The University of Louisiana at Lafayette has had a hand in the development, effectiveness, and success of the world’s first fully tested COVID-19 immunization approved for emergency use, the Pfizer-BioNTech vaccine, according to a press release from the school.
The effectiveness of the vaccine was determined through nonhuman trials that involved primates at UL Lafayette’s New Iberia Research Center. Jane Fontenot, NIRC’s director of Contract Research commented on the opportunity saying, “We are so privileged to have been on the front lines of the fight against the pandemic. It’s very rewarding.”
Studies have shown that the vaccine is 95 percent effective at preventing COVID-19 after the administration of two doses. The United Kingdom was the first nation to issue an emergency authorization for the use of the Pfizer-BioNTech vaccine in December, with the United States, the European Union, and other countries following suit soon after.
Up until now, UL Lafayette has been unable to discuss their historic role in the vaccine’s development due to confidentiality agreements with Pfzier. A publication in the peer-reviewed journal Nature is the first public confirmation of the University’s participation in this astounding effort. Fontenot co-authored the publication announcing the involvement.
Rhesus Macaques at NIRC were immunized as early as last spring as part of nonhuman primate clinical trials of the vaccine. The process involved staff administering vaccines, collecting samples, and observing the animals “for any signs of problems,” Fontenot noted. “That included evidence of pain, elevated temperatures, loss of appetite – any symptoms that may have raised concern about tolerability.”
Afterwards, the NIRC staff helped to facilitate the transfer of the vaccinated animals to the Southwest National Primate Center, which is affiliated with the Texas Biomedical Research Institute. The San Antonio-located center includes abiosafety level 3 facility, meaning that it can securely handle love, airborne infectious august such as COVID-19. The New Iberia Research Center is a biosafety level 2 facility, though UL Lafayette is seeking funding to raise it up to level 3 status.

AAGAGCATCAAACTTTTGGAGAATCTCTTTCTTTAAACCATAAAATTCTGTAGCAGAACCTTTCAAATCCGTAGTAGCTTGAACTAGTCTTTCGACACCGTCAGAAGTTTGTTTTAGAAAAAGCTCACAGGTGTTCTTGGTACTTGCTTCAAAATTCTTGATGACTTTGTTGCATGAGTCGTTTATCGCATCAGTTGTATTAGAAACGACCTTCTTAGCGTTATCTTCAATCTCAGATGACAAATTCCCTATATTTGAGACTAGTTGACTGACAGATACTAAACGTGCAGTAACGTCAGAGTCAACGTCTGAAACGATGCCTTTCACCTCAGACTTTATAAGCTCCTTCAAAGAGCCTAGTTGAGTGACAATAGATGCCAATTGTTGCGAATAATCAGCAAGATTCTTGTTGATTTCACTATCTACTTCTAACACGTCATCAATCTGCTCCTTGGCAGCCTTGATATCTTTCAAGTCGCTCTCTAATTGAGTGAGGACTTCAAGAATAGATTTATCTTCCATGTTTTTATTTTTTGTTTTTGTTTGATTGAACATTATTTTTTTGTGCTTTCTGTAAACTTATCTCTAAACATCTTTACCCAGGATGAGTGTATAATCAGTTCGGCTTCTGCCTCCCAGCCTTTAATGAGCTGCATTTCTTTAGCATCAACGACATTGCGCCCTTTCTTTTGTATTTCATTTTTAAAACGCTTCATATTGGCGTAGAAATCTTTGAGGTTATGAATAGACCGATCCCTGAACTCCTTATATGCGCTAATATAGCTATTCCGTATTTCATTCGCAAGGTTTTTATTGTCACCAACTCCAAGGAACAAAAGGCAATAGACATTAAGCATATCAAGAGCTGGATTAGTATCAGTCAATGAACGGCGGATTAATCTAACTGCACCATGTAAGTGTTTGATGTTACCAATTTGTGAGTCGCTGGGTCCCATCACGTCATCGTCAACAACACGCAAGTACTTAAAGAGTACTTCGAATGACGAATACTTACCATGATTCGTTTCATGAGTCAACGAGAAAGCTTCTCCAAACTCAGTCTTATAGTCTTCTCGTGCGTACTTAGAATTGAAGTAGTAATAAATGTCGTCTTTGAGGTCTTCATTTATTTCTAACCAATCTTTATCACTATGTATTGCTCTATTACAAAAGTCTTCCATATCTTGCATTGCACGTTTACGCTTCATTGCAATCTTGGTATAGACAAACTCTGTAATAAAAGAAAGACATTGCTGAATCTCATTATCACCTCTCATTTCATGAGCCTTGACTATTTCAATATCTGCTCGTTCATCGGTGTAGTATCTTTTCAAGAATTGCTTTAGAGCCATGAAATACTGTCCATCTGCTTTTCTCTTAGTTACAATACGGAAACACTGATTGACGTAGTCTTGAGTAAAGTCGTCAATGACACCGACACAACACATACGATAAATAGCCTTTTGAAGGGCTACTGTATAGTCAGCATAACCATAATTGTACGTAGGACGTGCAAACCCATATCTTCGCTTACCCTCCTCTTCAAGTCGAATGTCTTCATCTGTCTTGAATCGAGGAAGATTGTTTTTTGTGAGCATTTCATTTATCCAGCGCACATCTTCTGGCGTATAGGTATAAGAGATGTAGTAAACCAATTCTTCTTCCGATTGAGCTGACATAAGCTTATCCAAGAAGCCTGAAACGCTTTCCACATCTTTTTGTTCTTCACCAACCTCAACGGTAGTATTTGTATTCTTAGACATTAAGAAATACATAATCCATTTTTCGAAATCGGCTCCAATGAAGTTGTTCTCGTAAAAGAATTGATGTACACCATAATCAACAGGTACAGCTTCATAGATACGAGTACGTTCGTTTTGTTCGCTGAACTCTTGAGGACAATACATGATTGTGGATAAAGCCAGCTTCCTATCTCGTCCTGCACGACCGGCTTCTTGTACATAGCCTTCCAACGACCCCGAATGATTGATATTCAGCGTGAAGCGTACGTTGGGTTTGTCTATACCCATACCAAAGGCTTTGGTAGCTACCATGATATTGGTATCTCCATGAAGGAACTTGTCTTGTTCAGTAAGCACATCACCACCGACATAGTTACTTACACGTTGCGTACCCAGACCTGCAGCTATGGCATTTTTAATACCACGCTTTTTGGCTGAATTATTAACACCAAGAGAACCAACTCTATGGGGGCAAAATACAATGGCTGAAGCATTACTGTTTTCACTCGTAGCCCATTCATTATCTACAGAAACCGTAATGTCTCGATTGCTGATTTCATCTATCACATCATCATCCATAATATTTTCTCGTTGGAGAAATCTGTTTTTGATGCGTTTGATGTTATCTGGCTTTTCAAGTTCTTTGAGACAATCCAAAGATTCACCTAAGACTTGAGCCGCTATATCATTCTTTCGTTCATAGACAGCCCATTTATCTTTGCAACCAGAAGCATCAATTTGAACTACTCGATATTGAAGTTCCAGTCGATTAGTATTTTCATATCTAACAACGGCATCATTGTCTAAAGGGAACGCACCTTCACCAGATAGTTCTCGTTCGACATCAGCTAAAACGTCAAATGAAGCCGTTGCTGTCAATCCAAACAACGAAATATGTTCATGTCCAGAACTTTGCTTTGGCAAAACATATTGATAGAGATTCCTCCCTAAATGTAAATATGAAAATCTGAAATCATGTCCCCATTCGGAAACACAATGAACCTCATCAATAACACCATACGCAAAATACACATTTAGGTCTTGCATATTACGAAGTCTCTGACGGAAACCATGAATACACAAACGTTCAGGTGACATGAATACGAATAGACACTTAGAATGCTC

A month after first receiving the vaccinations at NIRA, the rhesus macaques underwent the challenge phase of the trial which involved them being exposed to COVID-19, and results showed that the vaccine offered protection from the virus. Then, the Pfizer-BioNTech vaccine was authorized by the federal Food and Drug Administration for emergency use in mid-December 2020, about one year after COVID-19 first emerged in the world.
The rapid pace with which the vaccine was developed had depended on pre-existing relationships that the biopharmaceutical giant had with research facilities such as NIRC. This was said by Dr. Ramesh Kolluru, UL Lafayette’s vice-president for Research, Innovation, and Economic development.
Dr. Kolluru reportedly said, ““We were instrumental in Pfizer being able to work as quickly as they did.” He went on to cite both the vaccine’s development and the role that the University played as an “example of the power of public-private partnerships. NIRC’s long history of collaborations with biomedical research companies and others provided a baseline of expertise on which the center could rely on its role in the vaccine’s development. The relationships we’ve nurtured over the decades enabled us to be a part of this historic answer to a global challenge.”
UL Lafayette’s president, Dr. Joseph Savoie said that both the University and its researchers “were prepared to meet this moment. Few areas of life have escaped the pandemic’s effects, so to contribute to something that brings hope to the world is truly extraordinary.”
The New Iberia Research Center is the nation’s largest academically-affiliated, nonhuman primate research center, and it’s home to over 8,500 nonhuman primates.
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